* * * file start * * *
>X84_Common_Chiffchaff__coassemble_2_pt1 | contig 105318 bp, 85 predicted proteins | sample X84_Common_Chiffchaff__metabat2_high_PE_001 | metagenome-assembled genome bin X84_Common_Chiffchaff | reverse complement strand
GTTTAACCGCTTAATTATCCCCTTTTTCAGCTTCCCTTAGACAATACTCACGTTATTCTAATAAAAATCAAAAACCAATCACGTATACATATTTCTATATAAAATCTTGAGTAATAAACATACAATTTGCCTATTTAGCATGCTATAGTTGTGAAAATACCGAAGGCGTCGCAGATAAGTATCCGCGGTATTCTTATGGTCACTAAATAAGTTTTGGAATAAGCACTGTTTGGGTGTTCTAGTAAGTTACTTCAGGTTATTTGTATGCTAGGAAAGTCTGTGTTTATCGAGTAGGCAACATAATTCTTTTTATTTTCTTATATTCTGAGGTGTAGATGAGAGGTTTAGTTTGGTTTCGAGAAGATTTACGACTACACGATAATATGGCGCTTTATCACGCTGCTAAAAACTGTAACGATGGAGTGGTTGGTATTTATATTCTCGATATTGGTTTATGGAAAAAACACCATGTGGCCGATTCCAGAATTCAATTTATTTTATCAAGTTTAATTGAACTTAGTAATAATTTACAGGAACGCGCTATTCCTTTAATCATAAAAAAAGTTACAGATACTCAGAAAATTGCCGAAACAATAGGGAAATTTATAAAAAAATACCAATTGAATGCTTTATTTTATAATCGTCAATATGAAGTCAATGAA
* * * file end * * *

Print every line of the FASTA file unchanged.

>X84_Common_Chiffchaff__coassemble_2_pt1 | contig 105318 bp, 85 predicted proteins | sample X84_Common_Chiffchaff__metabat2_high_PE_001 | metagenome-assembled genome bin X84_Common_Chiffchaff | reverse complement strand
GTTTAACCGCTTAATTATCCCCTTTTTCAGCTTCCCTTAGACAATACTCACGTTATTCTAATAAAAATCAAAAACCAATCACGTATACATATTTCTATATAAAATCTTGAGTAATAAACATACAATTTGCCTATTTAGCATGCTATAGTTGTGAAAATACCGAAGGCGTCGCAGATAAGTATCCGCGGTATTCTTATGGTCACTAAATAAGTTTTGGAATAAGCACTGTTTGGGTGTTCTAGTAAGTTACTTCAGGTTATTTGTATGCTAGGAAAGTCTGTGTTTATCGAGTAGGCAACATAATTCTTTTTATTTTCTTATATTCTGAGGTGTAGATGAGAGGTTTAGTTTGGTTTCGAGAAGATTTACGACTACACGATAATATGGCGCTTTATCACGCTGCTAAAAACTGTAACGATGGAGTGGTTGGTATTTATATTCTCGATATTGGTTTATGGAAAAAACACCATGTGGCCGATTCCAGAATTCAATTTATTTTATCAAGTTTAATTGAACTTAGTAATAATTTACAGGAACGCGCTATTCCTTTAATCATAAAAAAAGTTACAGATACTCAGAAAATTGCCGAAACAATAGGGAAATTTATAAAAAAATACCAATTGAATGCTTTATTTTATAATCGTCAATATGAAGTCAATGAA